Recent coverage of the internet’s reaction to SNL character David Pumpkins and debate commenter Kenneth Bone prove that there’s no faster way to kill a joke than by analyzing it.
On this week’s Saturday Night Live, David Pumpkins* graced the world with his weirdness, and the Internet rejoiced. Obviously Twitter and Reddit lit up with tributes to Tom Hanks’ spooky pumpkin-suited star of a ‘Haunted Elevator’ bit. Online conversation proceeded to transform the Halloween…icon(?) from a character on a sketch to a bona-fide topical internet artifact; a meme, if you will.
As appears to be the media’s habit, outlets from Vulture to USA Today to The Atlantic picked up the David Pumpkins-baton and covered not just the sketch but the internet’s reaction to it. Salon recently ran a headline ‘Rita Wilson loves husband Tom Hanks’ David S. Pumpkins character as much as the internet,’ in which Hanks’ wife succinctly explained “whenever I see it, it makes me want to laugh.” Yass, Rita. She gets it.
Unfortunately, many publications did not exhibit Ms. Wilson’s restraint. The Atlantic’s David Sims penned a 750-word piece scrutinizing just what made David Pumpkins so hilarious. The sketch’s commitment to its characters, in sync dance moves, “gleeful tone,” and self-reflective quality account for David Pumpkins’ success as a sketch and its internet virality, he said. Sure, maybe. I think Twitter user @vannieolitz might have put it better, though: “This was weird… but then it was funny…”
As an internet user who stakes her flag in LiveJournal forums and trending twitter topics, the tendency to think piece-ify spontaneous moments of collective lolling personally enrages. There’s no faster way to kill a joke—especially of the “random” variety, a la Pumpkins—then to analyze it. For clicks, ad impressions, and the constant losing battle to “stay relevant,” blogs and cable news channels alike strip-mine the internet for Content.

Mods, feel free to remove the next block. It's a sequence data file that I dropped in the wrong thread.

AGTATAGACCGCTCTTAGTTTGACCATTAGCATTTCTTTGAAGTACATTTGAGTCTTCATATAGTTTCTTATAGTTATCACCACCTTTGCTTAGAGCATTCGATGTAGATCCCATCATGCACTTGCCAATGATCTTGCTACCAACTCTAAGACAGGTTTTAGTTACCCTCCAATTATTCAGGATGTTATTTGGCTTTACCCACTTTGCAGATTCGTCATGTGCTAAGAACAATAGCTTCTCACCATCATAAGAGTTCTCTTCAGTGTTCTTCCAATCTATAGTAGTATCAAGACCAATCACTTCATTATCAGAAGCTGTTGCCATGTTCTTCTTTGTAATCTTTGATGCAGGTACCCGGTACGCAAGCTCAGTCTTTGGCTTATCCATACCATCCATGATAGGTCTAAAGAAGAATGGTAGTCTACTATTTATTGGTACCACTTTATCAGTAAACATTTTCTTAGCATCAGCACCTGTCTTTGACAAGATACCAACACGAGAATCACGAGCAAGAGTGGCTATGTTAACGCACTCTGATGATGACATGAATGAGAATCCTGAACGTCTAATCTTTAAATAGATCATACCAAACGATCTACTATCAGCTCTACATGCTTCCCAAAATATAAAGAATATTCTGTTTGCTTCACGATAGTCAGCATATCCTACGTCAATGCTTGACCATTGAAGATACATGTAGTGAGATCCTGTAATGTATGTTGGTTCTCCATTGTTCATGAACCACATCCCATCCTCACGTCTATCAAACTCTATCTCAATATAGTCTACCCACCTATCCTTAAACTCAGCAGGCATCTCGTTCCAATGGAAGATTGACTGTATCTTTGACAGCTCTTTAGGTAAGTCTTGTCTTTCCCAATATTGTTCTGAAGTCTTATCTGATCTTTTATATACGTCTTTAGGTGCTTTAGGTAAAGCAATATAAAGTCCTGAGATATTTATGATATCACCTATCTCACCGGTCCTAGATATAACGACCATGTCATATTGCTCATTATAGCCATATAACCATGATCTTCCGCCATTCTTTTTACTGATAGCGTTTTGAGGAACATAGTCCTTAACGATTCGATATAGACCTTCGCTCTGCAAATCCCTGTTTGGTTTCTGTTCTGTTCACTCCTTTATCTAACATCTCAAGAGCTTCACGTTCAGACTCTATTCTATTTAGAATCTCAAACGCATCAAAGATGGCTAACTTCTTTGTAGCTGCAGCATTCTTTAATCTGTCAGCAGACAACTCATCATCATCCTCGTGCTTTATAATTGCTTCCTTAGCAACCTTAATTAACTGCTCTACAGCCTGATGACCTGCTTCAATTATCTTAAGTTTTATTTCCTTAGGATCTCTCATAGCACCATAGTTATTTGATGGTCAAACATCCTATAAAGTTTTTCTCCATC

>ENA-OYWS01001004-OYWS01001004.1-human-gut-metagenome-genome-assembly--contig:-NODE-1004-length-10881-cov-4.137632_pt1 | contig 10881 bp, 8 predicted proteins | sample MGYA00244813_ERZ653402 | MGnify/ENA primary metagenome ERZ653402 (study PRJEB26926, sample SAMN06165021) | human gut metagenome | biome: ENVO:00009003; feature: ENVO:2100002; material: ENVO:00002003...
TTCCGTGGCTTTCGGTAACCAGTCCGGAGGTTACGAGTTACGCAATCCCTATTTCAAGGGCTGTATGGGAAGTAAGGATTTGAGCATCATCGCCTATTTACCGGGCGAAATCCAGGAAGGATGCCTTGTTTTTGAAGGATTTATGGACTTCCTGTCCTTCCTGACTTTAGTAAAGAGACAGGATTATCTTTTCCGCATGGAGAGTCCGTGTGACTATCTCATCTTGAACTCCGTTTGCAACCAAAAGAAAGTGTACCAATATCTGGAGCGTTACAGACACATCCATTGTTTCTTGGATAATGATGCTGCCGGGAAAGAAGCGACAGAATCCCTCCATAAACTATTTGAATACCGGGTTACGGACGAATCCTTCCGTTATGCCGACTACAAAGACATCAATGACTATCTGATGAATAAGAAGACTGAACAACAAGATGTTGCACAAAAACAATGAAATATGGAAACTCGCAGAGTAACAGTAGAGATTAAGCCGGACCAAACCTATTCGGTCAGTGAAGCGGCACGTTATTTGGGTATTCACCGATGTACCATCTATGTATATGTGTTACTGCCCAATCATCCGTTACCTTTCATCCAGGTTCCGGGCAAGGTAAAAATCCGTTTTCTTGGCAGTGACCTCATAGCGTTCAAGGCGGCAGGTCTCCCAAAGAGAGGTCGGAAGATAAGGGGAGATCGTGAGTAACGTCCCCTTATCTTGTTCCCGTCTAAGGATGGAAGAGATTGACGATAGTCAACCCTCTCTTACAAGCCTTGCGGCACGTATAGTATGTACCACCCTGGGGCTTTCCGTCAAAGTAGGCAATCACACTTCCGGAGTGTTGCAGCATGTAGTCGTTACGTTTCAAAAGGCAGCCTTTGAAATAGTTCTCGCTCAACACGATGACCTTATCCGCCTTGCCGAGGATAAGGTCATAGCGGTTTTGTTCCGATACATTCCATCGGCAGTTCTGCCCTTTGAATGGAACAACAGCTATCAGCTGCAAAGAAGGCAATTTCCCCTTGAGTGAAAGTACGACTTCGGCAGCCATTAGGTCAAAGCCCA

Coverage of the “David Pumpkins sensation” is by no means the first instance of news outlets finding online conversation or internet artifacts and calling them news. Recently, when Kenneth Bone became Twitter’s latest phenom, it didn’t even take 24 hours for CNN to pick up the story (“internet finds man in red sweater hilarious”). Even radio DJs spend their airtime talking about content on the internet like YouTube videos. They actually describe what they’ve watched to listeners, and then instruct their audience to go check it out online. Aside from the idea that this sort of media cross-pollination just feels wrong, I wonder, don’t you have better things to talk about than the latest accident-prone local celebrity caught on camera, Ryan Seacrest? You’re right, stupid question.
Perhaps media outlets are correct when they deem memes, YouTube videos, and trending twitter topics worthy of coverage. According to Nielsen’s Total Audience Report, Americans use electronic media including Social Media more than 11 hours per day. Despite its origins or seriousness, if a piece of culture consumes this much attention, maybe the media even has a duty to cover it. Certainly when Donald Trump tweets a lie or an insult, the news-consuming electorate is hungry (and deserves) to know about it. Entertainment reporting is a genre of coverage, and maybe memes are just digital celebrities.
For phenomena like David Pumpkins or Kenneth Bone, though, the coverage feels like a joy-suck. I don’t want to know why David Pumpkins is funny, he just is. The internet’s response to Kenneth Bone was arguably funnier than the man himself. But breaking Kenneth Bone down to his component parts to understand why we all responded makes the gag stick in your throat rather than elicit a laugh: the glasses! The name! The sweater! The… body type? Perhaps with a character (human) like Bone, it’s worthwhile examining what makes us laugh. Examining Bone prompts consideration of whether the joke resulted from a fat shame disguised as praise. But, if your allegiance is to the LOL, looking too closely undoubtedly kills the joke.
When saying “random!” became all the rage in the early 2000’s, it banished “random” humor like Pumpkins or even last week’s SNL “The Sink” sketch in favor of disenchanted irony for a decade. When comedians (or tweeters!) deploy “random” humor too often it fails, and when the media looks too closely it quickly flattens. As Sims points out in his piece, “viewers will probably be sick of David Pumpkins in a week,” so now is the time to cherish the character, he says. I agree. Love David (S!) Pumpkins, dress up as him and his skeleton beat boys for Halloween, watch the sketch again and again (somehow it gets funnier every time). But please do not “cherish” him by dissecting him in print several days after the fact, or nothing more will remain of this perfect Halloween joke than its ghost.
*David Pumpkins is a character on an SNL sketch played by Tom Hanks. One twitter user suggested that a sketch on next week’s SNL would be trying to explain David Pumpkins to someone who hasn’t seen the sketch. So, David Pumpkins, best understood here: https://www.youtube.com/watch?v=rS00xWnqwvI